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Can Oral Health Affect My Overall Health?

Yes! Your oral health is intricately linked with your overall health and wellness.

You are what you eat. We associate foods we eat with how healthy we are, but we often overlook the effect our diets and habits have on our mouths. Your mouth is a gateway, a portal between the world around you and the world inside you. There are 600 species of bacteria in your mouth right now. When these bacteria group together in a wet environment they start to create a slick, sticky biofilm we call plaque. The bacteria in plaque eats carbohydrates, transforming sugars, starches, and alcohol into acid that slowly eats away at your teeth. So a poor diet is directly linked to oral health, and vice versa.

Fewer visits with your dentist can also prevent early detection of other serious ailments that can present signs and symptoms in the mouth first. Your dentist or dental hygienist can detect health problems ranging from oral cancer to systemic health conditions like osteoporosis, hypertension, diabetes, and heart disease.

Your mouth is a gateway to your body and overall health – but your mouth is also a great environment to encourage bacterial growth and infection. Your saliva works to counter the corrosive effects of hungry bacteria, but saliva can only do so much. Your mouth’s only real defense is You. Dental caries, or cavities, is a transmissible disease. Poor dental hygiene can leave you prone to gum disease. These oral infections weaken the immune system in your mouth and can lead to infection in other body systems. In a compromised mouth, harmful bacteria have access to the blood stream and the heart – even to the skeletal system if gum disease has weakened the gums protecting the jaw.

Hypertension, Diabetes, and Heart Disease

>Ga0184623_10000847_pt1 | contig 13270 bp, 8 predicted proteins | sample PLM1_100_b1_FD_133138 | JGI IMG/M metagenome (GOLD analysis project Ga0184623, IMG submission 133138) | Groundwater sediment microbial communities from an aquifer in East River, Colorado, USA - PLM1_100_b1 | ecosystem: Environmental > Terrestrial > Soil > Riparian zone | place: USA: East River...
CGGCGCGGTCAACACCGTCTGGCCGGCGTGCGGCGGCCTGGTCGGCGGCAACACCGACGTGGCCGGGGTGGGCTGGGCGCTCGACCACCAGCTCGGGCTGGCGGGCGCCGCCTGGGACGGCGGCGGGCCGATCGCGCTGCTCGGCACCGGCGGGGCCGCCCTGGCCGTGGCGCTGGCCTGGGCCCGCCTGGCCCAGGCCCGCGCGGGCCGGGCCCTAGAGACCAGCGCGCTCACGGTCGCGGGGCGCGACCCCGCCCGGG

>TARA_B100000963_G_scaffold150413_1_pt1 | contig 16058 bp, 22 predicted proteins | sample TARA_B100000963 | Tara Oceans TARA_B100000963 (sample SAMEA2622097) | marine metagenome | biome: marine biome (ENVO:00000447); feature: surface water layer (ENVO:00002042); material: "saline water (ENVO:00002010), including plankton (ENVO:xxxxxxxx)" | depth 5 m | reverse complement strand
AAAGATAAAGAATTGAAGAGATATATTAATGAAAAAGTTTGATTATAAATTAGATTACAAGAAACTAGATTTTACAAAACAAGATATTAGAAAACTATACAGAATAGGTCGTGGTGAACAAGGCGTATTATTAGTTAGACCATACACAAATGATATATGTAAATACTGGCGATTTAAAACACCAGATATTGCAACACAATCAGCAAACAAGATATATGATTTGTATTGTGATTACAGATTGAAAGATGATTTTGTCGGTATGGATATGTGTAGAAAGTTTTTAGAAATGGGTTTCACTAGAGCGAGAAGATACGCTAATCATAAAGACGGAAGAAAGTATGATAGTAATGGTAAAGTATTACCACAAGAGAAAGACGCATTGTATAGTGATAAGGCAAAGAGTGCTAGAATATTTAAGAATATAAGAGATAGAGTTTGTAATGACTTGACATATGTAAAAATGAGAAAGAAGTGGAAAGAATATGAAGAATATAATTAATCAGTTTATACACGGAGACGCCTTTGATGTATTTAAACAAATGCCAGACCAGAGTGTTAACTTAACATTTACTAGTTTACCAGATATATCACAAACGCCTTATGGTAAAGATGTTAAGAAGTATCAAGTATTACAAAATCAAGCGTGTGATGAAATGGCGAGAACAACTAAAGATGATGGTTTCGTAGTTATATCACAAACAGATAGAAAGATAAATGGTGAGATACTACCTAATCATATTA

The link between oral health and general wellness is not always causal, but the correlations are strong. When a bacterial infection in the mouth goes unchecked (when we don’t brush), the immune system attacks the infection. These attacks can result in inflammation in the gums and soft tissues in the mouth. This inflammation can spread to other blood vessels in the body, restricting blood flow and complicating blood pressure concerns like hypertension.

Inflammation also affects the body’s ability to regulate blood sugar. High blood sugar caused by diabetes feeds bacterial infections in the mouth, making the link between periodontal disease (gum disease) and diabetes a cycle – each ailment feeds the other. Fortunately, this two-way relationship means that improving one problem can help address the other.

The inflammation of blood vessels in the mouth can spread to other parts of the body, as can some of the bacteria that lives in the mouth. Different kinds of plaque live in different parts of the body, but plaque is bacteria grouped and stuck together by a thin skin. Oral Inflammation and bacterial deposits from the mouth can spread through the circulatory system and link oral health to heart disease.

Your mouth is a unique part of you. Unique in the character of your smile and uniquely sensitive to the balance and maintenance of good health. Good oral health and hygiene support wellness throughout your body. For one of the easiest, most cost-effective preventive care plans around, just brush, floss, and see your dentist regularly.

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